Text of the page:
HIGHTOWER: Convent Defeats Environmental Injustice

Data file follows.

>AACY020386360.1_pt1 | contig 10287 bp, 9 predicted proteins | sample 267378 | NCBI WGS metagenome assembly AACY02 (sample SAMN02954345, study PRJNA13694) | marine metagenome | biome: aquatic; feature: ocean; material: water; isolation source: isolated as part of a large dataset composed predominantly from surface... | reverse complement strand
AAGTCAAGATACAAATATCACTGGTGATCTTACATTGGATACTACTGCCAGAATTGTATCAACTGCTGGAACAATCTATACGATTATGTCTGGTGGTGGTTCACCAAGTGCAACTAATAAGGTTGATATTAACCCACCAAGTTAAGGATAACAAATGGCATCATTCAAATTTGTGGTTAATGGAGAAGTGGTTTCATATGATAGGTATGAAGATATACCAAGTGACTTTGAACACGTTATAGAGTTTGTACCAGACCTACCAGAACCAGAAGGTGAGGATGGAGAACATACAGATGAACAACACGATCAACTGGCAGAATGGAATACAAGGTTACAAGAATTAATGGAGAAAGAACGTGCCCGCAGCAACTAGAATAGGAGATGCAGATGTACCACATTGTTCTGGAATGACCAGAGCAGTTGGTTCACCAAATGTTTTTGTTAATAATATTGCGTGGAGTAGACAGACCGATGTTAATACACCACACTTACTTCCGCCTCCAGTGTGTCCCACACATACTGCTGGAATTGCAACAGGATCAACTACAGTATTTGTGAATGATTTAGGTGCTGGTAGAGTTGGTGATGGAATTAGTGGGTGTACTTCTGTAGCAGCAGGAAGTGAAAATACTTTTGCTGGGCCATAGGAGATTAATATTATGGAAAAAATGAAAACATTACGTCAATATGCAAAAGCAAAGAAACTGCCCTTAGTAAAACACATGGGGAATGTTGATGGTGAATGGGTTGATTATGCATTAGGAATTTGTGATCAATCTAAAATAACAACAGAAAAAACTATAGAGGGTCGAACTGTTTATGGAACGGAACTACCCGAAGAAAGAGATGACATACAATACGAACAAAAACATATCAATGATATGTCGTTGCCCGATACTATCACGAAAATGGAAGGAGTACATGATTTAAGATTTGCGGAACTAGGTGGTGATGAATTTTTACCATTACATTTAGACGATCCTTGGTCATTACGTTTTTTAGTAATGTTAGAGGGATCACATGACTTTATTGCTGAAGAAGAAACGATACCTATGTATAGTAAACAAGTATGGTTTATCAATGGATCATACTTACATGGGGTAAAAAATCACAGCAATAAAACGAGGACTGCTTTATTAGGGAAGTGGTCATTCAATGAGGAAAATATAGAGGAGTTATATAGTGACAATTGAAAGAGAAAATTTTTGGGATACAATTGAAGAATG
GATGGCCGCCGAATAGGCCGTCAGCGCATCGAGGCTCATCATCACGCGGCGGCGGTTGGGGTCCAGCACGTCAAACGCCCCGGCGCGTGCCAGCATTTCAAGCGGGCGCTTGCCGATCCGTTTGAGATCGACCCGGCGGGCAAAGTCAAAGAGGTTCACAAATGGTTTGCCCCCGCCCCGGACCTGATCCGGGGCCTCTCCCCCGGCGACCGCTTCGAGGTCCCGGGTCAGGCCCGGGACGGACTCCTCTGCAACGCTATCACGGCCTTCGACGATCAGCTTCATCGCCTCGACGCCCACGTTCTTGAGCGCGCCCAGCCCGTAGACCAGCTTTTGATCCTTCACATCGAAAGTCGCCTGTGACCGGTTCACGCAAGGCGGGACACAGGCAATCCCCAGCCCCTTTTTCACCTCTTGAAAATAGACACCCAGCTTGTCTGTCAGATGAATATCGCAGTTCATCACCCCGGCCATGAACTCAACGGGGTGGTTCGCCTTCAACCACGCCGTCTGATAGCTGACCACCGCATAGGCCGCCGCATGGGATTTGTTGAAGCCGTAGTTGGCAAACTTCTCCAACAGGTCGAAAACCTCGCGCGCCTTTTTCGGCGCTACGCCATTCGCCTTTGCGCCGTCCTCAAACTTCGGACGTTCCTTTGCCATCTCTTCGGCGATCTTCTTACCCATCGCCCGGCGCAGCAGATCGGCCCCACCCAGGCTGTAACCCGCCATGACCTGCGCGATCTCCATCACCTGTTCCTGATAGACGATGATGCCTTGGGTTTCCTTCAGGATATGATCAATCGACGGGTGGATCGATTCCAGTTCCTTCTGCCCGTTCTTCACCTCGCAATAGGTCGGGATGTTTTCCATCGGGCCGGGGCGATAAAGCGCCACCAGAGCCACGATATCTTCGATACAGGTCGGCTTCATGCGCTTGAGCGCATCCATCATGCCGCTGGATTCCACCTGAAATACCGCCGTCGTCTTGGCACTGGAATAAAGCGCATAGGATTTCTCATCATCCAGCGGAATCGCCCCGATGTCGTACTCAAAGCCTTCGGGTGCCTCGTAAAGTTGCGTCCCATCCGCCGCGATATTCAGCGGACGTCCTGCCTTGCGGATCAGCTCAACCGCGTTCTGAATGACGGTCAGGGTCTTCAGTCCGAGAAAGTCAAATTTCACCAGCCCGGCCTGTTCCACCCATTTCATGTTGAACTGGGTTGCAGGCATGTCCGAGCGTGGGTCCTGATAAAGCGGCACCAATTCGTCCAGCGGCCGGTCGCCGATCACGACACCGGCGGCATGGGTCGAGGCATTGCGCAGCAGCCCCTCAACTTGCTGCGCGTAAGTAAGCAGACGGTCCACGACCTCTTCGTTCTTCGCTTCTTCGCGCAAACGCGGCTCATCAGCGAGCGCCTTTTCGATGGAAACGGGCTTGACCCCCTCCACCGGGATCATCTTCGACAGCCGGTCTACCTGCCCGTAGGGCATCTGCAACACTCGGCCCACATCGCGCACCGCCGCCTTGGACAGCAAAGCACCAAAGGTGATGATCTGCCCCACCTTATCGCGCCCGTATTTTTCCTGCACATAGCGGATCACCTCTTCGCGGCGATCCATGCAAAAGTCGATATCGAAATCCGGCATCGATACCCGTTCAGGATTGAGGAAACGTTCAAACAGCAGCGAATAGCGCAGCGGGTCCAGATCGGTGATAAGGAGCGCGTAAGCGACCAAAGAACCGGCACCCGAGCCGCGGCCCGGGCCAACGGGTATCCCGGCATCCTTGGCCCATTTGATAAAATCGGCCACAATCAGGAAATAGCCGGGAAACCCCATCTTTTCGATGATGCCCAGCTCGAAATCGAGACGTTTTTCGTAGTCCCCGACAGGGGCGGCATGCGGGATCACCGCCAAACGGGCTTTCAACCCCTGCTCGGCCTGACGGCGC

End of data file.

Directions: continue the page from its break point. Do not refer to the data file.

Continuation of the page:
Here's the score: Convent 1, Shintech 0.The people of Convent, Louisiana, have just scored big against Shintech, a giant Japanese chemical corporation. Convent -- a small town with a mostly low-income, minority population -- has been locked in a struggle for months with Shintech, which planned to build a plant making more than a billion pounds of PVC -- polyvinyl chloride -- a year.The people considered this a textbook case of environmental injustice -- another big polluter coming in and feeling free to dump on them because their town presumably was too poor and too powerless to fight back. Indeed, corporate executives admitted that their plans included the release of some 600,000 pounds of toxic air contaminants a year from this factory. That's an annual diet of about 300 pounds of toxics -- many known to be cancer-causers -- for every man, woman, and child in Convent.To the surprise of Shintech and the Louisiana political establishment, though, the people rebelled, saying they already lived in a "cancer alley" of petrochemical plants and were not going to take it anymore. Organized as Citizens for Jobs and the Environment, they got noisy, got some legal help, and got to agitating. It was a David and Goliath battle, with the folks of Convent fighting not only that corporation but also their own governor, Mike Foster, who's been thoroughly polluted with petrochemical campaign contributions.But it's the governor who's gagging, today, because the people applied such political and media heat that Shintech had to announce it would withdraw from Convent. "Hallelujah and praise the Lord," cried Mary Louise Green, one of the folks who's been fighting the plant. "Honey, do you know how long I've been praying for that?" she exclaimed.This is Jim Hightower saying ... Prayers are good, but so is agitating and organizing. As the people of Convent showed, the Lord helps those who help themselves.

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